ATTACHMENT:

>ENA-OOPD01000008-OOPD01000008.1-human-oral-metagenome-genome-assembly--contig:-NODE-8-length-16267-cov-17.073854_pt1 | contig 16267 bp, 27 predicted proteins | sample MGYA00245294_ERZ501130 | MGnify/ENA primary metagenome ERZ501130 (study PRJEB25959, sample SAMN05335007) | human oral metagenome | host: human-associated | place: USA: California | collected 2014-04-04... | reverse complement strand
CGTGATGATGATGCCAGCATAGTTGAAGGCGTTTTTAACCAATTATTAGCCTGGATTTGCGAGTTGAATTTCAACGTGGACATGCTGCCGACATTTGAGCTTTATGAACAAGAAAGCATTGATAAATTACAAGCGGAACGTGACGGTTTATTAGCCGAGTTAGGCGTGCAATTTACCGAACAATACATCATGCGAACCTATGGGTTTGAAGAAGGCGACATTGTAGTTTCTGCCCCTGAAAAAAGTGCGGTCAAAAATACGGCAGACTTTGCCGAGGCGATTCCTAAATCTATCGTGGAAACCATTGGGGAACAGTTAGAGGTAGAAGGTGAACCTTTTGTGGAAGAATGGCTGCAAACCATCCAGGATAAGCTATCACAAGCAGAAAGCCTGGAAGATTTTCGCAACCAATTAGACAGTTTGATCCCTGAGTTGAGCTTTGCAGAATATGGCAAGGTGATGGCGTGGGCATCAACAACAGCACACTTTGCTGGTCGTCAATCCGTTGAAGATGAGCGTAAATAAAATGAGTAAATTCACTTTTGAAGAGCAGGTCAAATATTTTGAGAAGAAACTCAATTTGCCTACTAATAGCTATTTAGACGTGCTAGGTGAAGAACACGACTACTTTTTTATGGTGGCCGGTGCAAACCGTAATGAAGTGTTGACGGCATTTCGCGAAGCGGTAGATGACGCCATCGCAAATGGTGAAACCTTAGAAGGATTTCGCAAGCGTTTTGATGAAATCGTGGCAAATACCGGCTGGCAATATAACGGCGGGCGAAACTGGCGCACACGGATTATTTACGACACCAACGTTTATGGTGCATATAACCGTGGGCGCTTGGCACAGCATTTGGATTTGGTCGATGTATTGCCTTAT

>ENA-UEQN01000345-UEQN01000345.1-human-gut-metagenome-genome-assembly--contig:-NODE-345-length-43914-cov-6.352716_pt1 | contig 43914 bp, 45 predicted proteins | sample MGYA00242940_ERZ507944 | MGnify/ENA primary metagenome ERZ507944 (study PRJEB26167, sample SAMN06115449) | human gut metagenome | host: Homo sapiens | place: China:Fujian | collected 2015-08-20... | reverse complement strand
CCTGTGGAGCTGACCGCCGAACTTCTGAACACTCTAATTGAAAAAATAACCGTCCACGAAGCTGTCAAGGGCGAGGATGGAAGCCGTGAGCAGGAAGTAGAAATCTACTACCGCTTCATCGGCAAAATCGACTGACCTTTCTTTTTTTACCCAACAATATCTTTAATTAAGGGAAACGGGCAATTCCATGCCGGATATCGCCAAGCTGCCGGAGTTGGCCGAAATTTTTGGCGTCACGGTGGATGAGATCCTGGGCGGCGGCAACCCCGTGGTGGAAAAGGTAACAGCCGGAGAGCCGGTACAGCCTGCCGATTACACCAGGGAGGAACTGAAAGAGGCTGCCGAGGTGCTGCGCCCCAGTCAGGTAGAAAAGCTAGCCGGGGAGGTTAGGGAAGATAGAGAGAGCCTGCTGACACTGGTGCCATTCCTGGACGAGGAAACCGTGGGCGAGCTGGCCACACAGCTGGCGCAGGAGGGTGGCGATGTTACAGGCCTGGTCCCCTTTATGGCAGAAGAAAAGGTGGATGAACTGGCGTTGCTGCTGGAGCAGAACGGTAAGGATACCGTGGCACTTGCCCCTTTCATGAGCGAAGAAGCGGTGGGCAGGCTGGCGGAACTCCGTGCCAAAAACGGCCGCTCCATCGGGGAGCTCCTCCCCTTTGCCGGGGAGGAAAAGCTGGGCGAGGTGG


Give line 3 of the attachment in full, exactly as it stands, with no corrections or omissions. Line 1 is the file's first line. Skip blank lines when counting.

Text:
>ENA-UEQN01000345-UEQN01000345.1-human-gut-metagenome-genome-assembly--contig:-NODE-345-length-43914-cov-6.352716_pt1 | contig 43914 bp, 45 predicted proteins | sample MGYA00242940_ERZ507944 | MGnify/ENA primary metagenome ERZ507944 (study PRJEB26167, sample SAMN06115449) | human gut metagenome | host: Homo sapiens | place: China:Fujian | collected 2015-08-20... | reverse complement strand